Washington Divorce & Finances
UPDATED: February 27, 2020
It’s all about you. We want to help you make the right legal decisions.
We strive to help you make confident law decisions. Finding trusted and reliable legal advice should be easy. This doesn't influence our content. Our opinions are our own.
The division of joint properties represents one of the more unpleasant and worrisome aspects of getting a divorce. You likely have some questions about this process, and others involving your finances after divorce. How is Washington divorce property divided? What are the ramifications of divorce on your taxes? Will you be confronted with estate planning issues? What is the possibility of spousal support (or Washington alimony) payments being awarded? And how will the court determine the details of those payments? The following topics cover Washington laws specific to divorce and finances.
Washington Property Division/Community Property/Debts:
Washington is a ï¿½community propertyï¿½ state, meaning that all property acquired during the time of the marriage is considered community property and is divided equally, 50/50, unless the parties are able to come to their own agreement separately. When the court must decide, it will consider, among other factors, the nature of the community property, separate property, length of the marriage, and economic circumstances of the spouses.
Washington Spousal Support:
There is no automatic obligation for either spouse to support the other in the event of a divorce. Where the court does grant spousal support (also called maintenance), it does so on a case-by-case basis and in consideration of many factors, including:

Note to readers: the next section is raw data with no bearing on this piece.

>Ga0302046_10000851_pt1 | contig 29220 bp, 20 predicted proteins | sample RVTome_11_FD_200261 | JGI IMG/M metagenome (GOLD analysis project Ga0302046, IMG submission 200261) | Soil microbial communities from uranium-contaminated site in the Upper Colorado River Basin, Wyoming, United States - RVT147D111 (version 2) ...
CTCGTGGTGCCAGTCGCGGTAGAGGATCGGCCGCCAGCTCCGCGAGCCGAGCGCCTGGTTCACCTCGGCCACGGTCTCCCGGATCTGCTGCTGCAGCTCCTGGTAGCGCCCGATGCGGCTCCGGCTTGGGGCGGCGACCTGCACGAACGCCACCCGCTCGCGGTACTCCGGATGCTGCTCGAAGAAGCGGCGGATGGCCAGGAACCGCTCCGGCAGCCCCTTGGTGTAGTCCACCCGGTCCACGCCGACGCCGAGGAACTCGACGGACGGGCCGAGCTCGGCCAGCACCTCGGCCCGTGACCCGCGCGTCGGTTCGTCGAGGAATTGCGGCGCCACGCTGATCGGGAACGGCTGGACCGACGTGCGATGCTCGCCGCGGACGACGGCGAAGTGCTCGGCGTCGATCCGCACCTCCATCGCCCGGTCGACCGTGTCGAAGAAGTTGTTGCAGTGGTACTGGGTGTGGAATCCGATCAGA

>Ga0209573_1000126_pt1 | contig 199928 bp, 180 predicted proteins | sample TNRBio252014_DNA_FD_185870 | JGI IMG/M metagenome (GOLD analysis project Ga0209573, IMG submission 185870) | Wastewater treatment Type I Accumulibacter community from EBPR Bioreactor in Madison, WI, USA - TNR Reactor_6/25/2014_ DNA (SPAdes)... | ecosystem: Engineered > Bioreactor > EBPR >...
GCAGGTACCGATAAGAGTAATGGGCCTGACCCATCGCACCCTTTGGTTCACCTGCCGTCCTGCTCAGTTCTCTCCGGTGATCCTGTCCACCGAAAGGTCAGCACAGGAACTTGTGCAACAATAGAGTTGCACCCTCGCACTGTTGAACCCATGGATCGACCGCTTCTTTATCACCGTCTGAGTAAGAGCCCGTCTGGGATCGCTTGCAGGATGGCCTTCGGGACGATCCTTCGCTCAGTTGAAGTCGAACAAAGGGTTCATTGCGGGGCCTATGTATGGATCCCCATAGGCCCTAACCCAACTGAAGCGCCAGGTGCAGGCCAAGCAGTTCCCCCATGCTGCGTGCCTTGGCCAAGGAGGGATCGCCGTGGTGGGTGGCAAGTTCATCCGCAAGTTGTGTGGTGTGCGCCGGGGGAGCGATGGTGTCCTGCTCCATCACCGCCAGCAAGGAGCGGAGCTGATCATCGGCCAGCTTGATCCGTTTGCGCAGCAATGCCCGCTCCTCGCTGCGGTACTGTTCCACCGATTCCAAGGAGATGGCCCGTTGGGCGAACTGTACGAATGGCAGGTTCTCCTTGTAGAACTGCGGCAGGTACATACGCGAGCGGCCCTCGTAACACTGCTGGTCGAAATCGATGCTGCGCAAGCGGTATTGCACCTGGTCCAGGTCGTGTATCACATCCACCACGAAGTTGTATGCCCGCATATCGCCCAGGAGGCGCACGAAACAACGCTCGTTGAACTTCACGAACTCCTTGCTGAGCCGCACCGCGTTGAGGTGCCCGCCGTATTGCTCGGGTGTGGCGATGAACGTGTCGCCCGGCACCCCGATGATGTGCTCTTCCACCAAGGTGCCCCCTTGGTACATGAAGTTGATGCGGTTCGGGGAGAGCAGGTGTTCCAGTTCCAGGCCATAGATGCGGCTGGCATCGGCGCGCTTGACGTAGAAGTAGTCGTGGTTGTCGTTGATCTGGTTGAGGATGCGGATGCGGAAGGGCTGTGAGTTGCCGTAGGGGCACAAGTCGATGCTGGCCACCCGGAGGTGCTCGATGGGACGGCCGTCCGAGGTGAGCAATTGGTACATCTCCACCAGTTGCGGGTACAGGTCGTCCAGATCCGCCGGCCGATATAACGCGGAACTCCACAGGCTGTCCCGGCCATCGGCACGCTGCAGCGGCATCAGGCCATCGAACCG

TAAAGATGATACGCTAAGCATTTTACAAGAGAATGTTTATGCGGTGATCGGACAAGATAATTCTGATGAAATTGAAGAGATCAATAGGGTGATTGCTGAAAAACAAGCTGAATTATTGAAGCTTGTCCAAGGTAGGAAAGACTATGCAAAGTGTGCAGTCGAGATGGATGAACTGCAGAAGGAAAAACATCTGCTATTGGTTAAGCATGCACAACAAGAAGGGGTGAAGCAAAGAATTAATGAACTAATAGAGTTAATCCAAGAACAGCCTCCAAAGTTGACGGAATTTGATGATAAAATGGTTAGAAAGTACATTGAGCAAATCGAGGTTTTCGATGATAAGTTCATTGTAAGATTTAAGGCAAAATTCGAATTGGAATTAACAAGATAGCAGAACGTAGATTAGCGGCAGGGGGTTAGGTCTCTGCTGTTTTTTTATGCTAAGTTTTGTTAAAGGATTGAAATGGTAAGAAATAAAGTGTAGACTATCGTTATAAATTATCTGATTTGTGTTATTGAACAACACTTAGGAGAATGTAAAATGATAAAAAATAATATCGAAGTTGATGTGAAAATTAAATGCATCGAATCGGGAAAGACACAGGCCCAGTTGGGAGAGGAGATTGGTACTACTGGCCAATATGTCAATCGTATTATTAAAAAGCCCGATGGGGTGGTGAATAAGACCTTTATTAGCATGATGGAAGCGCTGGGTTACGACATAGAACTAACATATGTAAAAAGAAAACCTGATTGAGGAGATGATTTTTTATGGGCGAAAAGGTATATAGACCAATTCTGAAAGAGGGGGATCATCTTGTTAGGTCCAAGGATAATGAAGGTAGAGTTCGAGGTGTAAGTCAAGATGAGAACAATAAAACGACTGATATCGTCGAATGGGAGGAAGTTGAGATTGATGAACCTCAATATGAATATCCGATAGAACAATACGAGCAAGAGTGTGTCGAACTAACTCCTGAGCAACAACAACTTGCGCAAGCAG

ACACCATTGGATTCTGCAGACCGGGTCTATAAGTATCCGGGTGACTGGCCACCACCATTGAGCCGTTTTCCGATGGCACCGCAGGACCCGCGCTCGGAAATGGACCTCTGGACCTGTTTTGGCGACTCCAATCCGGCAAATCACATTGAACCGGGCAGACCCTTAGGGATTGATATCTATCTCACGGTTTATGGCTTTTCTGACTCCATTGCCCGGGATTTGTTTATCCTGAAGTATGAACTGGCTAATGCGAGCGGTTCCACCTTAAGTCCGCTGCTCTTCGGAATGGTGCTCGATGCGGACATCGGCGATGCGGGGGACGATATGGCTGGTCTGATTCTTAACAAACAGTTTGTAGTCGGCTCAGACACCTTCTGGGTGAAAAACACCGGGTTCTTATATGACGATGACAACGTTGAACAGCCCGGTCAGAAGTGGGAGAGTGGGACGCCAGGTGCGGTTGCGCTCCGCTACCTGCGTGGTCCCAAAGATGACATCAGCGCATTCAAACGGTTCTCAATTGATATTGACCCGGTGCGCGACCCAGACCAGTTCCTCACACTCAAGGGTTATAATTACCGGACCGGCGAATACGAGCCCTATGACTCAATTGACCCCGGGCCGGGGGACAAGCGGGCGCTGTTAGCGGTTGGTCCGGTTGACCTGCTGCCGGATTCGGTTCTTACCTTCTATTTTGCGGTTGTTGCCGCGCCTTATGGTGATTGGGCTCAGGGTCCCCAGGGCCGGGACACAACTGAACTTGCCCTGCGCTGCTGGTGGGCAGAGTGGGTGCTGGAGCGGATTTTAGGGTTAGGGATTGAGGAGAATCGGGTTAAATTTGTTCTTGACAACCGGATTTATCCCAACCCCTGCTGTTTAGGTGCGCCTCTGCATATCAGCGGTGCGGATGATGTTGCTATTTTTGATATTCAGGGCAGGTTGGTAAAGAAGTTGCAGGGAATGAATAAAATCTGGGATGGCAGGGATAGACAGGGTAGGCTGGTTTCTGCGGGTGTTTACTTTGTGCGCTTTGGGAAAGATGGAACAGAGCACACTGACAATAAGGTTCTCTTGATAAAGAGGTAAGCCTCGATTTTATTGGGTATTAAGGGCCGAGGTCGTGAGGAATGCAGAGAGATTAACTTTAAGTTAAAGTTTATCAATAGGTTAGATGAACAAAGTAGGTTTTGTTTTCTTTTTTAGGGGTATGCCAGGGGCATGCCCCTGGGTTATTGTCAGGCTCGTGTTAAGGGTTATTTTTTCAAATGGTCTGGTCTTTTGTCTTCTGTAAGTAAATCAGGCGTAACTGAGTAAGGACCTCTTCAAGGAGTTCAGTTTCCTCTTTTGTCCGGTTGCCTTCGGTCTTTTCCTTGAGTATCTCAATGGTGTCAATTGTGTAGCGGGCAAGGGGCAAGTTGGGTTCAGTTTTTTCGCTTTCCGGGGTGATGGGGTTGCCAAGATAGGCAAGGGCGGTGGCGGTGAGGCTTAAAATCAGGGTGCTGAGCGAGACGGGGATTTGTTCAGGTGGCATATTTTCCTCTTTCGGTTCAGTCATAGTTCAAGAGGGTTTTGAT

- The financial resources of the party seeking maintenance;
- The time and input of resources necessary for the party seeking maintenance to find appropriate employment and sufficient education/training for that employment;
- The established subjective standard of living during the marriage;
- Marriage duration;
- Physical and emotional condition of the party seeking maintenance; and
- The ability of the prospective supporting spouse to meet his/her own needs while meeting those of the other spouse.
Washington Divorce/Child Support/Child Custody Lawyers:
Find an experienced Washington Divorce Attorney at AttorneyPages.com
Find an experienced Washington Child Support/Custody Lawyer at AttorneyPages.com
How a Family Lawyer Can Help
Washington Divorce Laws: Click below to find the Washington Divorce laws you’re looking for:
Washington Divorce Law, Lawyers & Attorneys
Washington Divorce & Separation
Washington Child Custody & Washington Child Support
Washington Divorce Laws & Resources